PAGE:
Whilst few outside of Momentum would mourn the exile of Long-Bailey from the Opposition frontbench, Starmer has a job on his hands if he truly intends to purge Labour of something so intrinsic to the extreme Identity Politics agenda that has both bolstered its membership and alienated its traditional voting base. Filling his Shadow Cabinet with yes-men entirely sympathetic to his own ‘Identitarian-Lite’ vision is not a unifying tactic anymore than Corbyn filling his with his own yes-persons was. Neither can call upon the considerable skill of Harold Wilson in holding together a frontbench of diverse opinions that were forced to work together for the greater good. Maxine Peake was quick to issue the standard humbling apology, perhaps mindful of her career receiving a Laurence Fox-type period of extended ‘resting’ as a consequence, and though Long-Bailey has also bent over backwards to stress she is NOT anti-Semitic, it made no difference to her reduced status.

If only Long-Bailey had been a Woman of Colour and an academic to boot, such as Cambridge charmer Priyamvada Gopal, who tweeted the following heart-felt message of love and harmony – ‘Now we have the opportunity to carry out a resolute offensive against the whites, break their resistance, eliminate them as a class and replace their livelihoods with the livelihoods of people of colour and LGBTQ.’ A fairly routine and not remotely controversial opinion to hold within the hallowed walls that have served as the nursery for contemporary groupthink and enough to secure Dr Gopal promotion rather than the no-platforming reserved for academics whose opinions are the ‘wrong’ ones. Flying a banner over a football stadium bearing the legend ‘White Lives Matter’ is not a great idea, of course, but the race-baiters got what they wanted there, so why the fuss? It was bad racism and the idiot behind it has lost his job while that nice Dr Gopal has kept hers because she’d said ‘White Lives Don’t Matter’, which is good racism. Both dicks, but only one currently claiming Universal Credit, funnily enough.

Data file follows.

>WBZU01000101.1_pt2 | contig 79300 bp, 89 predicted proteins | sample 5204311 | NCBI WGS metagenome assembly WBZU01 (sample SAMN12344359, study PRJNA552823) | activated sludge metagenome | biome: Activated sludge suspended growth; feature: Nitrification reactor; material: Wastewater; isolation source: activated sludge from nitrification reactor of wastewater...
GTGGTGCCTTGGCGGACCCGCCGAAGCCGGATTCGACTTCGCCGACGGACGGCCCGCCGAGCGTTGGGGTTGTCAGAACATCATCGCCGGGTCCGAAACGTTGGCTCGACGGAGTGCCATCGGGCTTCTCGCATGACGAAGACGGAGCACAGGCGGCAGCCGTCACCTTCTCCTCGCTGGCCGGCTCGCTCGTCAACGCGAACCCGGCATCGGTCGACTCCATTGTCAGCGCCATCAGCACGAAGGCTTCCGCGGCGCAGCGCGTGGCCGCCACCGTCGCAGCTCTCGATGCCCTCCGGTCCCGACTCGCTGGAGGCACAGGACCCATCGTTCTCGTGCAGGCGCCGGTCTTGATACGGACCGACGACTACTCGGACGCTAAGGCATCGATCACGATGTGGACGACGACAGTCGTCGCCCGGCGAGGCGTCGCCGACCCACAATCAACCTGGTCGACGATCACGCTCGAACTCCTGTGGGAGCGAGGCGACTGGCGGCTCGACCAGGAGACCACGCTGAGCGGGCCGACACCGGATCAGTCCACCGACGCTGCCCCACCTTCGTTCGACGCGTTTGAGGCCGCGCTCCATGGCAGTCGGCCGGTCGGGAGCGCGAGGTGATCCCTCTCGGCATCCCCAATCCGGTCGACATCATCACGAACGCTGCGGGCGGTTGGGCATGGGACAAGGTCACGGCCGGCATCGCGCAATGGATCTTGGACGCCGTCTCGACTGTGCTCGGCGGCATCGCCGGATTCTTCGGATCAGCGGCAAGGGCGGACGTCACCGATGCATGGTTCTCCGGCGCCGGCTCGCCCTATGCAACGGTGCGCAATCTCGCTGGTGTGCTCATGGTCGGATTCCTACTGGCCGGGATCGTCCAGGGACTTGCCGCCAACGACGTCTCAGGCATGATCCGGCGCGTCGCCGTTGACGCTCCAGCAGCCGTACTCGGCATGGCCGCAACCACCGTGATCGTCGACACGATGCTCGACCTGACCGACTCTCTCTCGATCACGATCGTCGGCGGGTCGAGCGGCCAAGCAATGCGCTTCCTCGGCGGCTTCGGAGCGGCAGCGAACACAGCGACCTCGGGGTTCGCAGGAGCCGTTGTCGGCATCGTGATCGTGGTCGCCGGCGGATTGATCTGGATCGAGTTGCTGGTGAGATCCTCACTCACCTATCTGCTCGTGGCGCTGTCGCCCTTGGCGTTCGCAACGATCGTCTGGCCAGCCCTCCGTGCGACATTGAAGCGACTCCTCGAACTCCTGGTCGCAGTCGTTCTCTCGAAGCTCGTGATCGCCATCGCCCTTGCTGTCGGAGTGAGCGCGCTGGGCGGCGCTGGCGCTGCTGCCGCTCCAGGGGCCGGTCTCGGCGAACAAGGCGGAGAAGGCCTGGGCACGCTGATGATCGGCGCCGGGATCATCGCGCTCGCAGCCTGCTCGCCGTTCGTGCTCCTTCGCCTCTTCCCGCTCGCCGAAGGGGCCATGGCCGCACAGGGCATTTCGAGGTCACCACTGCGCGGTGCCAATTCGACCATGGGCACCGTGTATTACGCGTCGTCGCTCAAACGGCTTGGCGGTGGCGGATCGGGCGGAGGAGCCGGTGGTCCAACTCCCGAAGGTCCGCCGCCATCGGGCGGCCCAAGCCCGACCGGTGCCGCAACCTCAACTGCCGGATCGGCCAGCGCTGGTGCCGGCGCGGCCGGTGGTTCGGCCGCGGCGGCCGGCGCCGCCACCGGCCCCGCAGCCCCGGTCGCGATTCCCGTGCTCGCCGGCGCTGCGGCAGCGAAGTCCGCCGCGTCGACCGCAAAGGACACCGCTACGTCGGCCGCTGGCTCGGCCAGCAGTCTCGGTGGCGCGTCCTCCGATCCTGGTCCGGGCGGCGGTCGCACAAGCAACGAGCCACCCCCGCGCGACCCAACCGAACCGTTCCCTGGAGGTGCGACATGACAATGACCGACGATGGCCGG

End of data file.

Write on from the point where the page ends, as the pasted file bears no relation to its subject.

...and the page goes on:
At least we can rely on the BBC for a semblance of sanity. They might have quietly shuffled the horrific murder of three gay men in Reading to the back of the queue because the nasty man that did it might invite…ooh…’Islamophobic’ responses, but I’m sure the trio of victims received a respectful minutes’ silence in the Commons, didn’t they? Anyway, Auntie is getting her house in order by promising to spend £100 million of your licence fee on ‘diverse and inclusive content’. About time too. It’d be nice to think the BBC would extend its concept of diversity and inclusivity to encompass diversity of thought, opinion and – more than anything – class, but I suspect the Oxbridge graduates will keep their jobs and continue to portray the entire country as an Islington dinner-party ideal of a multicultural, LGBTXYZ Britain akin to the old Coca-Cola ad that taught the world to sing. We can probably look forward to an all-trans version of ‘Henry V’ once production resumes on the corporation’s drama output; in the meantime, it needs to keep the iPlayer clean of any embarrassing old uncles that contradict the narrative.